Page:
Lives of the fellows

Archibald John Popert

b.10 August 1924 d.19 June 2010
MB BS Lond(1948) MD(1962) MRCP(1956) FRCP(1973)

Archibald John Popert (‘John’) was a consultant physician in Worcester. Born in Parkend, Gloucestershire, he was the son of Archibald Harry Propert, a conservator of forests for the Forestry Commission, and his wife, Margery Butler née Allen, whose father, Ernest, was a stockbroker. Educated at Shrewsbury School, he studied medicine at London University and St Bartholomew’s Hospital (Bart’s). He qualified in 1948 and after house jobs at Bart’s and then at Redhill County Hospital, he joined the RAF in 1949 to do his National Service. He served for two years in Egypt and the Sudan.

On returning to Barts when he was demobilised in 1951, he became demonstrator of applied pharmacology for three years. Following this he was a research registrar in the rheumatism department of the West London Hospital from 1954 to 1957. He then moved to Manchester where the first British chair of rheumatology had been established in 1953. A lecturer in rheumatology at the University, he also became, in 1962, assistant director of the clinical section of the rheumatism research department and honorary consultant physician to the Manchester Royal Infirmary. Two years later he was appointed consultant physician to the Worcester Royal Infirmary and Droitwich Centre for Rheumatic Diseases and consultant rheumatologist to the Royal Orthopaedic Hospital in Birmingham.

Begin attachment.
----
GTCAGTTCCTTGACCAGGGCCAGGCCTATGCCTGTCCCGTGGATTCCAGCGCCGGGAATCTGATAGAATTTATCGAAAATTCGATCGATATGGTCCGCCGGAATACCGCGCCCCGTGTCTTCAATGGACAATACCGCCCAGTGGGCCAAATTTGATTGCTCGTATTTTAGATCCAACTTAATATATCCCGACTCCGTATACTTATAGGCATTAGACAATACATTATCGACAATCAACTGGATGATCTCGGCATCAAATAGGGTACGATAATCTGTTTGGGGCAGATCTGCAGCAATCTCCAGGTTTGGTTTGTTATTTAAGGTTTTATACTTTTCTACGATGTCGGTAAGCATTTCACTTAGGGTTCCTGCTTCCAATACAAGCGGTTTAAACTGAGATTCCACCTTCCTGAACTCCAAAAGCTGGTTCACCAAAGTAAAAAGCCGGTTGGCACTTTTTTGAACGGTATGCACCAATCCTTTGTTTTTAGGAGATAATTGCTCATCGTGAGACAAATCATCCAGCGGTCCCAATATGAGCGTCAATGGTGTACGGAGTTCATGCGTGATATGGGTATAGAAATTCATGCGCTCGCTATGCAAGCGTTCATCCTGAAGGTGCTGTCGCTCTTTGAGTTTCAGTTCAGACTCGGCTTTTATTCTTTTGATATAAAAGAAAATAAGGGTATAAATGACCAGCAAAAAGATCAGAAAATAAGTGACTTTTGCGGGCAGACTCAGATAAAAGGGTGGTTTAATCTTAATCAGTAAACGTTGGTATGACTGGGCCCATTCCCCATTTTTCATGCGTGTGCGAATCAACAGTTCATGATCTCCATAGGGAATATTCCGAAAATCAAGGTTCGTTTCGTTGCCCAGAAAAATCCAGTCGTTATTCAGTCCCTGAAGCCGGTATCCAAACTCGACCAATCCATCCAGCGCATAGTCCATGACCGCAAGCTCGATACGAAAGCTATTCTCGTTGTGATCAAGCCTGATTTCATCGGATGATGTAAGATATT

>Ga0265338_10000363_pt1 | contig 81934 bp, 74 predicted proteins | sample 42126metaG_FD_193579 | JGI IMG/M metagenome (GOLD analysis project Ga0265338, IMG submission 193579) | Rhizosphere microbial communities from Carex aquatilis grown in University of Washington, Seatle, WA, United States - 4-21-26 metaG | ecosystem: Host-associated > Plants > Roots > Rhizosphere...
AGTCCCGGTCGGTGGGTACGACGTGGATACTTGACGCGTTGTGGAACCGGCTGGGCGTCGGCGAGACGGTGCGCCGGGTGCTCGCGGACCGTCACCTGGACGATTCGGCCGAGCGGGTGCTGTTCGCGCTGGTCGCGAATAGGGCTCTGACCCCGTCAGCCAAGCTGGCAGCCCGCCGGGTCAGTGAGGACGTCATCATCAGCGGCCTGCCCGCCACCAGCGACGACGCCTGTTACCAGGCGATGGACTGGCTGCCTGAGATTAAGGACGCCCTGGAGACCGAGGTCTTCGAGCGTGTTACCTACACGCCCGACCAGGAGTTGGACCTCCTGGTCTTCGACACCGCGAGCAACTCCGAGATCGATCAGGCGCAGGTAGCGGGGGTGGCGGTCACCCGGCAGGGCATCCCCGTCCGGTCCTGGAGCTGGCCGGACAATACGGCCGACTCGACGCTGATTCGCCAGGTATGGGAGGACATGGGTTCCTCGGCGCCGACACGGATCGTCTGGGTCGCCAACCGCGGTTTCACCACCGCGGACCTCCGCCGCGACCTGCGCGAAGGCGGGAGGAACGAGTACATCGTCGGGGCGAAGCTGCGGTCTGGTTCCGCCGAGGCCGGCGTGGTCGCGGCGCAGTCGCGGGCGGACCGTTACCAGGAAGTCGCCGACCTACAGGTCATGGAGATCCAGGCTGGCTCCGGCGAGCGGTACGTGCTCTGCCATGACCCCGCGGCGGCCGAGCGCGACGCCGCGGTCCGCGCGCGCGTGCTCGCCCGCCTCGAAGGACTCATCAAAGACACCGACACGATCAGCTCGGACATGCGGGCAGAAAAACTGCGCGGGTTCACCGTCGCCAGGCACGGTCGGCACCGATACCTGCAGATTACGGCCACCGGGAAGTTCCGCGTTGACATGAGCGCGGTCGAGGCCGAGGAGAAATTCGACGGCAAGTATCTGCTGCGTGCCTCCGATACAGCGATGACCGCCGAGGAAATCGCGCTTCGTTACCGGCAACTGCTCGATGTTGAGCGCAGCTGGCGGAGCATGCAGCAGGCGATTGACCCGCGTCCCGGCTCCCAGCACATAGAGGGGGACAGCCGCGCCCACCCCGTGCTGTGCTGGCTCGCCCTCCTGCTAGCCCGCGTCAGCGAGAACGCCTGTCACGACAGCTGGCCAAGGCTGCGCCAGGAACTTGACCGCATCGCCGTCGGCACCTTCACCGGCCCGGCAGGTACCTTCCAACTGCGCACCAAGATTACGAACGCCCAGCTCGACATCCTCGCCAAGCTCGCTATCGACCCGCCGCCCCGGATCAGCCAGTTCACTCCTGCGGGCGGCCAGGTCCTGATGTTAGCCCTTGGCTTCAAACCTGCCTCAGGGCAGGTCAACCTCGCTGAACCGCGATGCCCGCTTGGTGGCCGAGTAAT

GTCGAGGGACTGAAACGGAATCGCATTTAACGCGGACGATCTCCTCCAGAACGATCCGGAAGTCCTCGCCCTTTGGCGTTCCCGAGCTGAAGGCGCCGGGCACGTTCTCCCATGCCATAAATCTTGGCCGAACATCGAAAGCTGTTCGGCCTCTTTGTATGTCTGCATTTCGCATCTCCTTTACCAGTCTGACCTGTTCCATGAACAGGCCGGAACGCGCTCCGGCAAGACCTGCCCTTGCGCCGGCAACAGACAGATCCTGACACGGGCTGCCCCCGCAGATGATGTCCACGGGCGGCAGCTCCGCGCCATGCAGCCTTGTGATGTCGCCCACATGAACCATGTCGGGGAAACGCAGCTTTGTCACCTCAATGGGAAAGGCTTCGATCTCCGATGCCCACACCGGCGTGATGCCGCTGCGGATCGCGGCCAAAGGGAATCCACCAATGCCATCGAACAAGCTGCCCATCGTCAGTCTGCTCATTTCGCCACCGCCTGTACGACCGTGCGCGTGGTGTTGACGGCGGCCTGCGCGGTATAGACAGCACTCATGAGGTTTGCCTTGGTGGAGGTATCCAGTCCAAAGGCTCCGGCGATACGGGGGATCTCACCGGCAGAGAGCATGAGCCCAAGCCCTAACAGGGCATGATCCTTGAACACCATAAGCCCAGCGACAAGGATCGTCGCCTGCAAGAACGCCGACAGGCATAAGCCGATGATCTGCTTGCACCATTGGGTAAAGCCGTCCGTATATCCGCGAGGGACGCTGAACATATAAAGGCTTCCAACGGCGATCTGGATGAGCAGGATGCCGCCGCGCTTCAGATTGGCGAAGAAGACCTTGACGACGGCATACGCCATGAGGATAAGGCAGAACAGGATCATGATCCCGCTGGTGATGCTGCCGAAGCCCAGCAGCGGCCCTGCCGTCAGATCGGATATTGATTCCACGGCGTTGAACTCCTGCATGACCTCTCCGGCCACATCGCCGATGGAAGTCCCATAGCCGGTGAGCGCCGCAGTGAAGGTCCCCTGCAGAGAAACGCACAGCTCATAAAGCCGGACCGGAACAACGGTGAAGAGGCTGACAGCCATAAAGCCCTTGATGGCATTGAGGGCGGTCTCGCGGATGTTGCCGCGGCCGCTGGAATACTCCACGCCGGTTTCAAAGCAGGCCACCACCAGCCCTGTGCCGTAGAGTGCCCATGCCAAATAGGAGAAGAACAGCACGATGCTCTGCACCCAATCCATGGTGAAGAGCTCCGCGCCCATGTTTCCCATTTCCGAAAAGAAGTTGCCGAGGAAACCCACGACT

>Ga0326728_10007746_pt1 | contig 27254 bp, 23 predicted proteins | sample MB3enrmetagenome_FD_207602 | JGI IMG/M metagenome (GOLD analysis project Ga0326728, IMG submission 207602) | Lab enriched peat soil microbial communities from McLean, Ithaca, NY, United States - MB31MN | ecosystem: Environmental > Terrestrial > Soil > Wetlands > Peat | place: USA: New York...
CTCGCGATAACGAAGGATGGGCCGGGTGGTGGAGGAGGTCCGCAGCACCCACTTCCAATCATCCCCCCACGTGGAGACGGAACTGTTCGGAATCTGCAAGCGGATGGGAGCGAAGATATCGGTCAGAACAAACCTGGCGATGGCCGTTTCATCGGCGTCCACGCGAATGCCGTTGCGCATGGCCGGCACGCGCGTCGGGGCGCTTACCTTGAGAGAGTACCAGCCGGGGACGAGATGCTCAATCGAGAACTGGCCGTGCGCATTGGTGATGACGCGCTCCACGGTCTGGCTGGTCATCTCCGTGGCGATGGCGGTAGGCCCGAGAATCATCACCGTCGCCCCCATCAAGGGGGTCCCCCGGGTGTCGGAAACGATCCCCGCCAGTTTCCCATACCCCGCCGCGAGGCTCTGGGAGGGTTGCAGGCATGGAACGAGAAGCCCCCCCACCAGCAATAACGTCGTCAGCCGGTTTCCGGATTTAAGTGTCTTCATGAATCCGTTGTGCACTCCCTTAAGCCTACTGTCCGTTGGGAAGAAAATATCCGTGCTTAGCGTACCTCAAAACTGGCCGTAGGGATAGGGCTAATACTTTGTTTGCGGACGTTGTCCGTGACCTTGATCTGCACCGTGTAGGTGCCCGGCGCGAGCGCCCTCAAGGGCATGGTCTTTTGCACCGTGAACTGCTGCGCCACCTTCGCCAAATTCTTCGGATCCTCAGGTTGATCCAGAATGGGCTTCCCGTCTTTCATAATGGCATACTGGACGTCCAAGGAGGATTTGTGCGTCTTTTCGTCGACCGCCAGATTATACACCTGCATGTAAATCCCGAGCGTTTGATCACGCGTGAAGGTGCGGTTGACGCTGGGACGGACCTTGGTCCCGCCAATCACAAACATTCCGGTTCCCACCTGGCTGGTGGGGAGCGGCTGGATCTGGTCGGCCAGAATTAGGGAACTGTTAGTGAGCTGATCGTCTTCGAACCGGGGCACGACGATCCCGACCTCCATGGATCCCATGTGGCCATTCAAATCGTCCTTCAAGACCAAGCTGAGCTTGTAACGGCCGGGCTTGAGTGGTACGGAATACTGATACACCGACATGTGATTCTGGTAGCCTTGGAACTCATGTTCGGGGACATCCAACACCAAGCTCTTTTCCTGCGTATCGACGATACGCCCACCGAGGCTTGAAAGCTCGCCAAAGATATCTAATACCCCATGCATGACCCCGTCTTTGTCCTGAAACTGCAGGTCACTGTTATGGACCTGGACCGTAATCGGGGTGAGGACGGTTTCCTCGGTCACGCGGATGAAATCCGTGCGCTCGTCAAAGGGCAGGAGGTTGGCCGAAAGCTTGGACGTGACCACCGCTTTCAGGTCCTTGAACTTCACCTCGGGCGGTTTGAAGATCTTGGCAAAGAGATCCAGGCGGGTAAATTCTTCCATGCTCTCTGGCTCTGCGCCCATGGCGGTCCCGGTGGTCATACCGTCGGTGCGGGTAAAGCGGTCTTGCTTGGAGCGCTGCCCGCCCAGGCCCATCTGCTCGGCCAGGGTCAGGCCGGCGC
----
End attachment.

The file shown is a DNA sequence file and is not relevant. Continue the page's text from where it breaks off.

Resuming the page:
Having observed at first hand the terrible effects of the prevailing treatment of rheumatoid arthritis which was, basically, aspirin, he determined to find a solution to joint preservation. While he was at Droitwich in the 1960s he developed aggressive combination protocols to induce remission. Considered maverick, his methods were not popular at the time but, 50 years later, the combination therapy he developed is widely used by others in the specialty and sanctioned by the National Institute for Health and Clinical Excellence.

In 1962 he had received the Empire Rheumatism Council’s (now Arthritis Research UK) senior travelling fellowship. The author of several scientific papers, chiefly on rheumatic disorders, he also contributed a chapter on gold and anti-malarials to A G S Hill (ed) Modern trends in rheumatology (London, Butterworth, 1966).

He was senior honorary secretary to the Heberden Society in 1968 and president of the Midland Rheumatology Society in 1973. From 1965 onwards, he was chairman of the Droitwich Hospitals Medical Staff Committee

Outside of medicine, he enjoyed rifle shooting, gardening and golf. He was also an accomplished amateur archaeologist.

In 1953 he married Mary née Lynch, whose father, Jeremiah was a farmer. They had two sons and three daughters. Mary survived him, although by then she was severely disabled, together with their family including a son, Richard, who is a urological surgeon, and 17 grandchildren.

RCP editor

[BMJ 2011 343 5983 - accessed 4 May 2015]

(Volume XII, page web)

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